Tony Arzenta is released on limited edition Blu-ray by Radiance Films on 25th March 2024. The disc features a strong, natural transfer of a new restoration. It’s clean and maintains the filmic quality. The audio is great, as are the subtitles, for the most part; there are occasional typos and missing words.


New restoration, presented on Blu-ray for the first time in the UK

Uncompressed mono PCM Italian and English audio options

Archival interview with Alain Delon in which he discusses his role as a producer, his acting work and collaborators (1973, 12 mins)

A new interview with Eurocrime authority Mike Malloy on the film’s place within the poliziottesco canon  (2024, 11 mins)

Select-scene commentary with critic Peter Jilmstad on the incredible supporting cast of the film (2024, 53 mins)


Newly translated English subtitles for Italian audio and English SDH subtitles for English audio

Reversible sleeve featuring designs based on original posters

Limited edition booklet featuring new writing by scholar Leila Wimmer

Limited edition of 3000 copies, presented in full-height Scanavo packaging with removable OBI strip leaving packaging free of certificates and markings

The extras open with a 12-minute interview with star Delon, dating from the year of the film’s release, 1973. There’s some valuable footage of the actor walking his dogs and scenes from Two Men in Town, which came out in the same year as Tony Arzenta. Delon talks through other films, including Le Samourai, and there is footage from that film too. It’s a nice but brief overview of the actor at this time, sharing memories of his films, and some of those he worked with, including Melville.

Up next is Not a Gangster Not a Cop, an 11-minute featurette with Eurocrime expert Mike Malloy, who is very knowledgeable about the genre and always well worth a listen. This piece is no different, with Malloy running through some of the less “safe” films that subverted the genre, like Tony Arzenta. It’s lovingly produced with lots of stills and posters from a plethora of films from the Eurocrime genre.  Those images really highlight the wealth of big names and familiar faces who starred in such films, with Malloy spending a bit of time talking about one or two of these actors, including Franco Nero, and Lee van Cleef. There’s a decent section on Tony Arzenta too, which is great, focusing on the main character, and some of the other actors who appear in the film. It’s an excellent piece.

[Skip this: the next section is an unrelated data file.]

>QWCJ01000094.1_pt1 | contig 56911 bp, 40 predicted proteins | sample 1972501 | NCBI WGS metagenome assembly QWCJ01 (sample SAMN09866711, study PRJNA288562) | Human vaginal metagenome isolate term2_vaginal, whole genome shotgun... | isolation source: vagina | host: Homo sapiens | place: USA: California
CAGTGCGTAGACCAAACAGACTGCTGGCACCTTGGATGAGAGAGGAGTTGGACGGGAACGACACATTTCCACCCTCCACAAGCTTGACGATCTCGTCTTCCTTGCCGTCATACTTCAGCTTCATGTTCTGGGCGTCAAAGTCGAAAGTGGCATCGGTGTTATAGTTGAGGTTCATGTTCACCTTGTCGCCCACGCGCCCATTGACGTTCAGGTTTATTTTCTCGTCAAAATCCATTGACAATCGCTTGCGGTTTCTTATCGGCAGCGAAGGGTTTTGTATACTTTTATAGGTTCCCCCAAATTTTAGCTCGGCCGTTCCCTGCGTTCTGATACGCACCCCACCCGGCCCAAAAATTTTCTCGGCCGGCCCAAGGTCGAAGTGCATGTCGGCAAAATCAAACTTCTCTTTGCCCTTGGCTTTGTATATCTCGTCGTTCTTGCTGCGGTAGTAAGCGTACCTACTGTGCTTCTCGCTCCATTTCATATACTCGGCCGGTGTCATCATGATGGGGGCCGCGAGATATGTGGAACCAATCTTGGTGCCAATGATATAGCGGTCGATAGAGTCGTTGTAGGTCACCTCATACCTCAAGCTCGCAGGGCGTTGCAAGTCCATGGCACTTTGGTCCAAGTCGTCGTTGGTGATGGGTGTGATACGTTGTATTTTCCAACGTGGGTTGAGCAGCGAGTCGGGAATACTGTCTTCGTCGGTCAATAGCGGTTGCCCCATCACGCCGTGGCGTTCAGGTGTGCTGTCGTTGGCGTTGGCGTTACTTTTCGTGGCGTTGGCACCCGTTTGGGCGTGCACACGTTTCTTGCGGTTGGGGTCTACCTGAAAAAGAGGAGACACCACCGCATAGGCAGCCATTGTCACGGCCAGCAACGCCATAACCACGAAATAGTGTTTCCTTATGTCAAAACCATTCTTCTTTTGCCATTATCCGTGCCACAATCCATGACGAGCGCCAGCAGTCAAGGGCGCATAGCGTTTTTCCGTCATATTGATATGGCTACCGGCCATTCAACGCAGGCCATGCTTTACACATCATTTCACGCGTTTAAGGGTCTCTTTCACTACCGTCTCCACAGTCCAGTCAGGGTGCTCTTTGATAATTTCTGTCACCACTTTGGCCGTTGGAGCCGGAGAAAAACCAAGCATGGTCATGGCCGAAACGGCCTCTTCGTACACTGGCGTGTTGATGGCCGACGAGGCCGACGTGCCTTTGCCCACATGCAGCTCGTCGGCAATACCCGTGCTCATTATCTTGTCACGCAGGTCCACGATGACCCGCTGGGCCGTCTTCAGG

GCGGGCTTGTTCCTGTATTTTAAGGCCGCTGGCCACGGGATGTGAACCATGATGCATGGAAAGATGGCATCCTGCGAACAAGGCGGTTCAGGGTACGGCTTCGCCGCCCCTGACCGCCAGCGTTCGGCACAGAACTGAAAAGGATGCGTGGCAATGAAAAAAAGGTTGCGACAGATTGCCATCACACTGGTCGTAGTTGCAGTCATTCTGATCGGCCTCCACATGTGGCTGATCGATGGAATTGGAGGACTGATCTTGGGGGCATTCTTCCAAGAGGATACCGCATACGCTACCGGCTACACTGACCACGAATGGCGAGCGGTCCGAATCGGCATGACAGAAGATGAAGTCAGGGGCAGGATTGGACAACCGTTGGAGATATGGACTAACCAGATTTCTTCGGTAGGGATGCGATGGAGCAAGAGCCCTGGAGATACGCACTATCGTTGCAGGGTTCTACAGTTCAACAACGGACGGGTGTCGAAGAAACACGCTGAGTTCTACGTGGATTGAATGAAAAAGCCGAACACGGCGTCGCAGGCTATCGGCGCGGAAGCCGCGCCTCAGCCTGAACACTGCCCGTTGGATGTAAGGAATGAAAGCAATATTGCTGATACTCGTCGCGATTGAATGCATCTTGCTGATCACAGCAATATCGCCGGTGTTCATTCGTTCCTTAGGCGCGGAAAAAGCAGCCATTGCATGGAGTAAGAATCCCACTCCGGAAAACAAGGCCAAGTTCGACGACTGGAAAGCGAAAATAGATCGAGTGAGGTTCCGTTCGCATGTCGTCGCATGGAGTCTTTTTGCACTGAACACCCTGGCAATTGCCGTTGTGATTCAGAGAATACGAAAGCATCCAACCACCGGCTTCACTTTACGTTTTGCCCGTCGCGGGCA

The disc also includes a scene specific commentary by critic Peter Jilmstad, which runs for 53 minutes and is split into six sections. There’s the option to watch in one go or each section individually. The piece focuses on the supporting cast, with a rich variety of information about the character actors who help to bring the world to life. Many of the actors get a decent amount of time running through some facts about them, some of their other roles, insights into their careers, and observations about their performances in the film, with a little bit of background on the making of the movie too. A different commentary than most, due to its main focus on the supporting cast, but a very rewarding feature.

The booklet features new writing by scholar Leila Wimmer, who provides a brisk, easily readable overview of Delon’s career, both as an actor and as a producer. It’s a really good article, that covers a lot of ground and is accompanied by stills and posters of some of the films Delon appeared in.

Finally, we get a four-minute trailer for the film, under its title Tony Arzenta Big Guns, which features the melancholy song from the opening titles and action highlights.

Tony Arzenta is an excellent Eurocrime film, featuring an astonishing performance by Alain Delon in the title role, some brutal violence, an exciting car chase and a plot and style that subverts the genre. It is brought to UK Blu-ray on a decent disc by Radiance Films, featuring a generally strong new transfer, and around 75 minutes of very informative and well curated extras.


Tony Arzenta - Radiance